Linda Rondstadt has Parkinson's disease, can't sing

Singer Linda Rondstadt told AARP in a report published Friday that she can no longer sing because she has Parkinson's disease.

Rondstadt, 67, said she was diagnosed eight months ago but has had symptoms as long as eight years. She said she was losing her voice but thought it had to do with a tick disease she suffered from for years. She thought her trembling hands had to do with a shoulder operation.

She said she was "completely shocked" when she finally saw a neurologist and was diagnosed with Parkinson's disease.

Rondstadt has a memoir coming out in September 2013. The book, Simple Dreams, doesn't talk about Parkinson's or her voice issues, she told the AARP.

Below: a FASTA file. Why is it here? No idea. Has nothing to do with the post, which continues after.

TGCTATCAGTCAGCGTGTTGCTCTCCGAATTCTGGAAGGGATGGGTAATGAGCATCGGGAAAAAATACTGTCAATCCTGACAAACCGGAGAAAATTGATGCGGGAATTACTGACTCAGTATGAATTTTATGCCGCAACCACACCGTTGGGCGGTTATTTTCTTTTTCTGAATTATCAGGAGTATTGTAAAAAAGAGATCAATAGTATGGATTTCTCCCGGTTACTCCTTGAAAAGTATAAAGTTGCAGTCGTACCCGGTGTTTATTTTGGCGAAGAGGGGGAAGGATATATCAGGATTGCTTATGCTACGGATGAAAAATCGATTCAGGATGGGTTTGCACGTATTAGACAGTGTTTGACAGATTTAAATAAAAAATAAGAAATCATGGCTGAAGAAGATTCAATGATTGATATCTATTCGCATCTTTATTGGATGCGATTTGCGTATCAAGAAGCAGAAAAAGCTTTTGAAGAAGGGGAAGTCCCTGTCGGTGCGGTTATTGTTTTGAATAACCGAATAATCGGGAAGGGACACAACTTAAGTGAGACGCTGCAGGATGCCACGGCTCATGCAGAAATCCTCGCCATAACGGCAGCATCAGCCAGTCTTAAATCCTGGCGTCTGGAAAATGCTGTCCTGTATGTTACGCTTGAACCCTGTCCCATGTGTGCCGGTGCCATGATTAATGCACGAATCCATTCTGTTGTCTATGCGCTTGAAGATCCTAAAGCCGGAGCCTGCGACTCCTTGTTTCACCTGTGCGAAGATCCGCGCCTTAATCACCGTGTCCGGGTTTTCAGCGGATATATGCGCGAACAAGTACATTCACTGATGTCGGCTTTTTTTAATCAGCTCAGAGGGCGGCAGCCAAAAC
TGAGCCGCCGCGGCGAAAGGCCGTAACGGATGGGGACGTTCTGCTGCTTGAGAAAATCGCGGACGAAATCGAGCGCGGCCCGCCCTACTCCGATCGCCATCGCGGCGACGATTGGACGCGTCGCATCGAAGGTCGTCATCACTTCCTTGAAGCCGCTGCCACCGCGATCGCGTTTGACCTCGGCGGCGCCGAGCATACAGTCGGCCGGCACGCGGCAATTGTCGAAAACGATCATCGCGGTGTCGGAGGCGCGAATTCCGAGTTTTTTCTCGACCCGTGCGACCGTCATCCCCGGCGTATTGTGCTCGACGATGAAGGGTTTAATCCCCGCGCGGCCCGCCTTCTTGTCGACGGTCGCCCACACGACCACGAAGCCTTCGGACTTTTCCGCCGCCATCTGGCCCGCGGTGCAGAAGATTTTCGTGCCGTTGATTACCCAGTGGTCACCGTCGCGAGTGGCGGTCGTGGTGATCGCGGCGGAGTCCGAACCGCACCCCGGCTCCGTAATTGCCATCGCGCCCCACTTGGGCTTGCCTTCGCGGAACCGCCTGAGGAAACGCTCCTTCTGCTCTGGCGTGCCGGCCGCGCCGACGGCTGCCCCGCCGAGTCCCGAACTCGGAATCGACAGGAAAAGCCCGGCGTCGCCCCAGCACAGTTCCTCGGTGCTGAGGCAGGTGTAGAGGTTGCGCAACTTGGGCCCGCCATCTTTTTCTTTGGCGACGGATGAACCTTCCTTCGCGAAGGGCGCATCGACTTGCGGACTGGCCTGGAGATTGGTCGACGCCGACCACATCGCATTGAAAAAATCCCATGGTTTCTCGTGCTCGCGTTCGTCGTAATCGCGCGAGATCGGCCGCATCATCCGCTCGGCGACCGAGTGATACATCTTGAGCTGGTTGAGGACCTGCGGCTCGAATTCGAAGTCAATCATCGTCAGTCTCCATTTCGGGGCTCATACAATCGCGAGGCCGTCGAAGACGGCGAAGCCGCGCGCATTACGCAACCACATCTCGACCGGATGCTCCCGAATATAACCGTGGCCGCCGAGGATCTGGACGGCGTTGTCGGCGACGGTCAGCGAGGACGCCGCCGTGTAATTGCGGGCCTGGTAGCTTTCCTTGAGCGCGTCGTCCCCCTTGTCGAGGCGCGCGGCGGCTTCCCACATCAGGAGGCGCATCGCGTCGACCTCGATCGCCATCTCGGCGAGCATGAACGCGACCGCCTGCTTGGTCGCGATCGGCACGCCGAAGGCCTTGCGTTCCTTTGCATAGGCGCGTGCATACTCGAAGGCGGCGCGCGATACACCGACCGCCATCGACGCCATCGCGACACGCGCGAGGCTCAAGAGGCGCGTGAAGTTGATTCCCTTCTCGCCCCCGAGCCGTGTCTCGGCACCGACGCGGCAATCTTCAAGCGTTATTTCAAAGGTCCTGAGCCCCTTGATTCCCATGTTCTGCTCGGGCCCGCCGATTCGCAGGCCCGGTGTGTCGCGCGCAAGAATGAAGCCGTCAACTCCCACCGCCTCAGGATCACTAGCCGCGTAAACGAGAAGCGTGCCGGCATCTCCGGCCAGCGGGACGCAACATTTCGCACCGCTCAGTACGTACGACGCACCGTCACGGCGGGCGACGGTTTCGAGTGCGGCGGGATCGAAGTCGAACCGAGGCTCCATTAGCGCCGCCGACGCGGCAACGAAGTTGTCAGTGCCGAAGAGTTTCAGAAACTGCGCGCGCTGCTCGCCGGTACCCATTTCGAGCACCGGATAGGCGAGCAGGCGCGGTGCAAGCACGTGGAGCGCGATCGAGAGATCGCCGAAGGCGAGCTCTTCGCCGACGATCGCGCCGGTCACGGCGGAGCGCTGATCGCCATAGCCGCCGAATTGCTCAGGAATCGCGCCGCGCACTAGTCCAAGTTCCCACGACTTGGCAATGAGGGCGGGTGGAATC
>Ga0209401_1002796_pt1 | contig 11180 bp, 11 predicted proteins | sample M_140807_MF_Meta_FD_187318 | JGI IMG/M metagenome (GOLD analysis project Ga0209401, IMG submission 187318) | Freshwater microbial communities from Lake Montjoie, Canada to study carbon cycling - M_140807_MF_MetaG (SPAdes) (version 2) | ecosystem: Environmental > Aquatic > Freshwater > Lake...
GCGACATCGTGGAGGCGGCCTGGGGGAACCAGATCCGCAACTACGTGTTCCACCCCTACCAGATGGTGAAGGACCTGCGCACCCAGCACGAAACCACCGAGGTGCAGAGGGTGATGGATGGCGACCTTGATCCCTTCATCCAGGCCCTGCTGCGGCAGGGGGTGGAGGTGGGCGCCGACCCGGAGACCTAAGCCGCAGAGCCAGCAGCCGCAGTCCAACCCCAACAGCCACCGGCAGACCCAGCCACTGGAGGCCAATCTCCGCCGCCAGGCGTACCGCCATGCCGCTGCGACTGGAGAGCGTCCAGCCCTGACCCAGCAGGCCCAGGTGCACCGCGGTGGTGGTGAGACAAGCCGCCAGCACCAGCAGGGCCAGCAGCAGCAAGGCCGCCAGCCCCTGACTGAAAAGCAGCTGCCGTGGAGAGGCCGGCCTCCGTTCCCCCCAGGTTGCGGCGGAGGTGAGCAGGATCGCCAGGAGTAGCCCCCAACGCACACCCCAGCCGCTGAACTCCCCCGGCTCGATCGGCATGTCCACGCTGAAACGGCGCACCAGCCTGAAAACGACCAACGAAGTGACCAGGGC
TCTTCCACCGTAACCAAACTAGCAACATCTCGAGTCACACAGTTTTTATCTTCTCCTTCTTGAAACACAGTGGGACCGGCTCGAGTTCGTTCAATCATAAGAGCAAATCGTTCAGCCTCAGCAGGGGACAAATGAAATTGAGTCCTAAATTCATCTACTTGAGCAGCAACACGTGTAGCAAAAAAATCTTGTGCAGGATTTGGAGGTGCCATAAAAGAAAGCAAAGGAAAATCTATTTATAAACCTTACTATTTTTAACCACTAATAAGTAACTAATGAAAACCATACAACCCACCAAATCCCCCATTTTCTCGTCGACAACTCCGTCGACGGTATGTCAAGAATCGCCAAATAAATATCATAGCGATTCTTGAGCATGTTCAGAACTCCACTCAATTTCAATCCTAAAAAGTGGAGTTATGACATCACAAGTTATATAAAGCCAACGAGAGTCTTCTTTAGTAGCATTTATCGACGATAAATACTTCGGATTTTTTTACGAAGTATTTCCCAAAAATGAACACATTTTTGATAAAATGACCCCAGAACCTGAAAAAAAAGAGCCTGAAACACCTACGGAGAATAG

The singer has had a successful music career since the 1960s and also grabbed headlines in her youth for her dating life. She went out with Calif. Gov. Jerry Brown when he ran for president in 1980 and later was engaged for awhile to Star Wars creator George Lucas.

Ronstadt sold tens of millions of records starting in the 1970s with pop hits like "You're No Good" and "When Will I Be Loved."

AP contributed to this report.